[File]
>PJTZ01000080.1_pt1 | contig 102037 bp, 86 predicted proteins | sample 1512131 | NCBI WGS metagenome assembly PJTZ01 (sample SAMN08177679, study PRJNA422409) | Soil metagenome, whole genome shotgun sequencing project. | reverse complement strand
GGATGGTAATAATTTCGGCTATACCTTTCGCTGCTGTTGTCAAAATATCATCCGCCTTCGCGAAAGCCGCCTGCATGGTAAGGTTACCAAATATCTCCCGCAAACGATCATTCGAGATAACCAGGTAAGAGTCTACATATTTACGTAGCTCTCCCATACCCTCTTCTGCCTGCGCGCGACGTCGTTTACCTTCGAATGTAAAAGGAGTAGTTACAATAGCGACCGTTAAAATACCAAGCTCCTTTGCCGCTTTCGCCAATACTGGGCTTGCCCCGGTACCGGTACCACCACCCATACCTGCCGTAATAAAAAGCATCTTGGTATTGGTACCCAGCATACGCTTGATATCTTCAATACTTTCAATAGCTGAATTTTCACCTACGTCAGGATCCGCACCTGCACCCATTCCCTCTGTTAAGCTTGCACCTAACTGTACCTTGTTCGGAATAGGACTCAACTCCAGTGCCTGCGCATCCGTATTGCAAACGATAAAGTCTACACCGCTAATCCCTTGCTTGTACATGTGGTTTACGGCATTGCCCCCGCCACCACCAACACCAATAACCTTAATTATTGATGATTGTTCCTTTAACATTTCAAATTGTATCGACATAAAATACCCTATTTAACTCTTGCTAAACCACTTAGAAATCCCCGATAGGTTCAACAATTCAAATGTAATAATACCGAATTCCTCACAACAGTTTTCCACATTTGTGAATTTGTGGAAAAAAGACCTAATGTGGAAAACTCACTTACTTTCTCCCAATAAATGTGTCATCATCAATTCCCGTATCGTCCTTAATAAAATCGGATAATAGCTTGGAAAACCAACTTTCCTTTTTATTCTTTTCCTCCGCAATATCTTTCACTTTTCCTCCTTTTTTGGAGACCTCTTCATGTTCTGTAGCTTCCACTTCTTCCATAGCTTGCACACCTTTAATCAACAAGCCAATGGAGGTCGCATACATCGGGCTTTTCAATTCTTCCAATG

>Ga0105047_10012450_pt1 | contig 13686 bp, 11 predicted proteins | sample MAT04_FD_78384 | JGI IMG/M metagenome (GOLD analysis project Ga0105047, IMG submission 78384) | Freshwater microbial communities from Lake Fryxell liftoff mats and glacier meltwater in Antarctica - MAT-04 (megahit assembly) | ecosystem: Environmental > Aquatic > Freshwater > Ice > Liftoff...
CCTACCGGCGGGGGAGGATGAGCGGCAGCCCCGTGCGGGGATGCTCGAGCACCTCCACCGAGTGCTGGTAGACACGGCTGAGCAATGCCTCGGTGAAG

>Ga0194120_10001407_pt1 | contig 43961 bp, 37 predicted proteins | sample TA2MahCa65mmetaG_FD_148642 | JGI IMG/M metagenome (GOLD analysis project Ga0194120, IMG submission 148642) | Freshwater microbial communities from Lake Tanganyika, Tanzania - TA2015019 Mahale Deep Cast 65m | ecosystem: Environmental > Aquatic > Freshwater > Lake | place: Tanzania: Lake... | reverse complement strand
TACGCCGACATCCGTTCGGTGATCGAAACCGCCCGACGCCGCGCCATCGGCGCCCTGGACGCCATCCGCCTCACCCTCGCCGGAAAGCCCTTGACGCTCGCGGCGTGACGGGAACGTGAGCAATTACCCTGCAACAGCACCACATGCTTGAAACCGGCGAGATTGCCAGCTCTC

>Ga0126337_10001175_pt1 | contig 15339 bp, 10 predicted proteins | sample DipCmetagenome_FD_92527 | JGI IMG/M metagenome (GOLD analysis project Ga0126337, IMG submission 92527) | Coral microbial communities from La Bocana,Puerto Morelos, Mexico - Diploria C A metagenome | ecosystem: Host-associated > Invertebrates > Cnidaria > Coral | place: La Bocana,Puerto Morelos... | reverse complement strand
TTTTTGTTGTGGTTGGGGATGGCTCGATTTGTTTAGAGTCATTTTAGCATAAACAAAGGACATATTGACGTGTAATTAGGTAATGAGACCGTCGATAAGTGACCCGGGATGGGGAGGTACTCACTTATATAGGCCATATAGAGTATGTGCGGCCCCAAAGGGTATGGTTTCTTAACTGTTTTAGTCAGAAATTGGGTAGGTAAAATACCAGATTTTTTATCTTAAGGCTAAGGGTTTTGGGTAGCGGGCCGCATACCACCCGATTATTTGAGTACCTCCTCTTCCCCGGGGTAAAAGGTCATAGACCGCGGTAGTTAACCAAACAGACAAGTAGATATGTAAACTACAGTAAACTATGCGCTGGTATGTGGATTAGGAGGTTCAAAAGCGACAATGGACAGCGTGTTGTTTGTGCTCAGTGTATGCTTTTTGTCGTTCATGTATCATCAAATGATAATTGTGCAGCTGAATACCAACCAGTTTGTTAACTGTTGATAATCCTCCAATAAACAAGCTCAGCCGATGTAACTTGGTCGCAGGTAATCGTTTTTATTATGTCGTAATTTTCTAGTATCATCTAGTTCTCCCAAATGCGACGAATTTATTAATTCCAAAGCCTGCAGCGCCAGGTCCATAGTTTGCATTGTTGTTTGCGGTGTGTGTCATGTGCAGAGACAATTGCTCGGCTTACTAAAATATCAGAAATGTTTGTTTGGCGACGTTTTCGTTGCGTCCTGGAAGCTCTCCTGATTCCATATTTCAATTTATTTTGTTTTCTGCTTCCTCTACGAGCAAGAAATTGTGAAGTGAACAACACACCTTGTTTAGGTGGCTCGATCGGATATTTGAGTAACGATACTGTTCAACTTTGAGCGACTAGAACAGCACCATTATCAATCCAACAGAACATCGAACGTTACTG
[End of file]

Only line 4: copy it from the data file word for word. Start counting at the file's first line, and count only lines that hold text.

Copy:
CCTACCGGCGGGGGAGGATGAGCGGCAGCCCCGTGCGGGGATGCTCGAGCACCTCCACCGAGTGCTGGTAGACACGGCTGAGCAATGCCTCGGTGAAG